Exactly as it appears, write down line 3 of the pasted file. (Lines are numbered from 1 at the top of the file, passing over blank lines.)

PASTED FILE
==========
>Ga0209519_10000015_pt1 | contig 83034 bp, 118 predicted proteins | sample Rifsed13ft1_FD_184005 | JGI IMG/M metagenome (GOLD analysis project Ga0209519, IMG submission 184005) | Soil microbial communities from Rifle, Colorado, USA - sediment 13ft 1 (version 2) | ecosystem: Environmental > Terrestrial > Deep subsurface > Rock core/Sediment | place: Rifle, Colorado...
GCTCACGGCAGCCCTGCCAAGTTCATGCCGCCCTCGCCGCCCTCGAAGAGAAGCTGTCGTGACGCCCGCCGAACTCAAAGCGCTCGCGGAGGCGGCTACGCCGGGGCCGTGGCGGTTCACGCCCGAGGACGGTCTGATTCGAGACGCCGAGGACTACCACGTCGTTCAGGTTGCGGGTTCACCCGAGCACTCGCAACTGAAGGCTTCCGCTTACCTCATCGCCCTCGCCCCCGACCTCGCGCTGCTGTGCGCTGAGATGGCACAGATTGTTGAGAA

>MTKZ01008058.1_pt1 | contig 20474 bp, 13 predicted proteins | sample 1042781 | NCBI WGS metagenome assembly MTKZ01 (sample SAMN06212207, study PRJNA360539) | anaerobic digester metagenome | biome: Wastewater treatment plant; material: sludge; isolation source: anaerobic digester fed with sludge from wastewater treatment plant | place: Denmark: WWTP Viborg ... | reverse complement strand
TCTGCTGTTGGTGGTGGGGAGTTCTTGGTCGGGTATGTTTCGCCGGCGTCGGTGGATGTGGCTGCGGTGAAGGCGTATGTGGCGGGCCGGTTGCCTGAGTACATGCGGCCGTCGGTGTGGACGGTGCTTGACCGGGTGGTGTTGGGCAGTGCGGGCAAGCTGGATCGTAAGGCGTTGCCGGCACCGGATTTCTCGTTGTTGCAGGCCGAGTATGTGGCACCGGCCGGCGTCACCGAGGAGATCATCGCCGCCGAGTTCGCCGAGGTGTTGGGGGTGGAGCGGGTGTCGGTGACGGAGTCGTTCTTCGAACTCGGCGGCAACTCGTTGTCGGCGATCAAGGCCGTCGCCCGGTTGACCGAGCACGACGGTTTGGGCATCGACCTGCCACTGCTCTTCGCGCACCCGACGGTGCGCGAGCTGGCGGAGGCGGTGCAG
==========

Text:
>MTKZ01008058.1_pt1 | contig 20474 bp, 13 predicted proteins | sample 1042781 | NCBI WGS metagenome assembly MTKZ01 (sample SAMN06212207, study PRJNA360539) | anaerobic digester metagenome | biome: Wastewater treatment plant; material: sludge; isolation source: anaerobic digester fed with sludge from wastewater treatment plant | place: Denmark: WWTP Viborg ... | reverse complement strand